Life is hard. I know that might not seem like a bold, ground-breaking discover, but it is worth reminding ourselves. The world is filled with tragedy, from big events like 9/11 and the Kyoto Animation fire that happened just a few months ago to smaller things, like a family member passing a way. It is pretty much inevitable that people will experience some kind of tragedy in their lifetimes. However, what is often more important than the tragedy itself is how those affected by it respond.

Fantasy, as genre in fiction, dominated by many things: the myths of old, dangerous adventures, and tales of legendary heroes. One thing that Chuunibyou explores quite well is what happens when those types of stories become a mechanism for avoiding reality.

Chuunibyou’s story follows Yuta, who has just entered high school far away from where he went to middle school. The reason? Chuunibyou. Chuunibyou is a condition where middle schoolers fall into fantastical delusions, perceiving a different reality entirely, often times one in which they have magical powers, and fight against forces of darkness or light. Embarrassed by his persona as the “Dark Flame Master,” Yuta vows to leave his past behind him and start again as a normal teenager. Unfortunately, Rika Takanashi, does not make that easy for him.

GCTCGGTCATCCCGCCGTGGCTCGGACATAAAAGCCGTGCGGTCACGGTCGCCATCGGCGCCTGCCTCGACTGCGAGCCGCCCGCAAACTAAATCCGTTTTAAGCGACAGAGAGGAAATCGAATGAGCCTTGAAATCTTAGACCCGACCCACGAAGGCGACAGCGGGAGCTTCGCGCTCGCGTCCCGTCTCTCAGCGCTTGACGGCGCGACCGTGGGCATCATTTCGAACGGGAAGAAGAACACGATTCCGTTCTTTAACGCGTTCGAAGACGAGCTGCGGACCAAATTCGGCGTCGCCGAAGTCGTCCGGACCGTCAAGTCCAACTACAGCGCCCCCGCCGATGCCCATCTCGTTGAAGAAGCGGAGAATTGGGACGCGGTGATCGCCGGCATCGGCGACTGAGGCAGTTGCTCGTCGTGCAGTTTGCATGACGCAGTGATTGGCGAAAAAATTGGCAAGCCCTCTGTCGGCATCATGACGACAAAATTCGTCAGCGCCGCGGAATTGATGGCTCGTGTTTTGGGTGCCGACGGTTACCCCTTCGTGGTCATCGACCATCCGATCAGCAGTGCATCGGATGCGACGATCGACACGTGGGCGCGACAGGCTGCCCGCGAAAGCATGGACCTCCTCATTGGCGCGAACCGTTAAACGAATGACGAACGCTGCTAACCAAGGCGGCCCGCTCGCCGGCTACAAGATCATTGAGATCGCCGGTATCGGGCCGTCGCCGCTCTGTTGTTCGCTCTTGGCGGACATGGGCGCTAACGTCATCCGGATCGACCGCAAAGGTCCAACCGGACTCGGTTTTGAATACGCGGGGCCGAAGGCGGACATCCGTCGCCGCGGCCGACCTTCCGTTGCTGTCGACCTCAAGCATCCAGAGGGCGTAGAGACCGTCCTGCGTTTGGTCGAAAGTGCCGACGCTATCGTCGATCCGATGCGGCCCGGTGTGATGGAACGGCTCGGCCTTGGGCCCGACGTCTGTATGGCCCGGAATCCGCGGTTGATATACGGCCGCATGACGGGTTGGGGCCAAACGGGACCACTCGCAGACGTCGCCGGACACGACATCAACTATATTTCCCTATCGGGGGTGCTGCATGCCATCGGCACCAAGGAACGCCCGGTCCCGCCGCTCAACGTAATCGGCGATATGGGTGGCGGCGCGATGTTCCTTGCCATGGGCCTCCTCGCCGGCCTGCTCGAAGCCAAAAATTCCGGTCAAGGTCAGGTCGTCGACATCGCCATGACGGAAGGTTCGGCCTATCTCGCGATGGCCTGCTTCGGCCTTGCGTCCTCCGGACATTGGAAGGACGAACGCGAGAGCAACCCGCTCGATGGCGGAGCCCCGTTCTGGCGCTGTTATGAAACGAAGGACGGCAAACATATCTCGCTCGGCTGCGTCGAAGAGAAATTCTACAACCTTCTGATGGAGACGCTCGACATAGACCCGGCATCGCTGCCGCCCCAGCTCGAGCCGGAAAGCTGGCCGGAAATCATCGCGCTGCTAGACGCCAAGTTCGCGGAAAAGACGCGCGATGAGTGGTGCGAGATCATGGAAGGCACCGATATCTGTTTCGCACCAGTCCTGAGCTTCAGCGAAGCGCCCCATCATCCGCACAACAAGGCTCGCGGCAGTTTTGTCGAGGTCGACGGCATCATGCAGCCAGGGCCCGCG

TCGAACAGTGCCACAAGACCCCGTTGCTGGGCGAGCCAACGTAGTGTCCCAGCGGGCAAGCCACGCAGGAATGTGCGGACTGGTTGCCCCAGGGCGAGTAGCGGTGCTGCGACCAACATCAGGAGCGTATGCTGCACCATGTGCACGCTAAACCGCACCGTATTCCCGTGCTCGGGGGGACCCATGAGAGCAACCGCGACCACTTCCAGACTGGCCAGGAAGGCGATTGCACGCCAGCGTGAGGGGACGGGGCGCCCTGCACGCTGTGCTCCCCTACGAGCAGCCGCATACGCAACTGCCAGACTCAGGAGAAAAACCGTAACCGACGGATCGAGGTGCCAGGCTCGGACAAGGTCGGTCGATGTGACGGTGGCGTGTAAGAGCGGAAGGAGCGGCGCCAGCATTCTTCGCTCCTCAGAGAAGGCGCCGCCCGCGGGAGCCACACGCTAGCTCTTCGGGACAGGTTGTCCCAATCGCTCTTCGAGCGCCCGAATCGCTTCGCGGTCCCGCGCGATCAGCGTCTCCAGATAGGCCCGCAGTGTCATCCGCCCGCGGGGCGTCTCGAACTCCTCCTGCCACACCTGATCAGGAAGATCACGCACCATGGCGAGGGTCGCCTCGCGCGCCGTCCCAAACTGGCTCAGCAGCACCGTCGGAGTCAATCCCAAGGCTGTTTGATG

Rika is also a Chuunibyou, except she has not gotten over hers. During their first day of school, she finds Yuta pretending to be the Dark Flame Master one last time. Later, she confronts him about it while the two are in the nurses office. Rika wants him to become his old self once again. Of course, Yuta, still wanting nothing to do with his old Persona, tells her no, and from there the two begin hanging out, with Rika trying her hardest to get the Dark Flame Master to come back.

The show starts out innocently enough. Rika drags Yuta into starting a club, recruits her “servant” Dekomori, and even invites Yuta to come to her grandparents home during the summer. All of this is for her ultimate goal of finding what she calls the “Invisible Boundary Lines.” Of course, Yuta remains clueless about what she means for most of the show. However, around the time episode seven comes around, it is revealed why Rika continues to believe her Chuunibyou delusions and the Invisible Boundary Lines.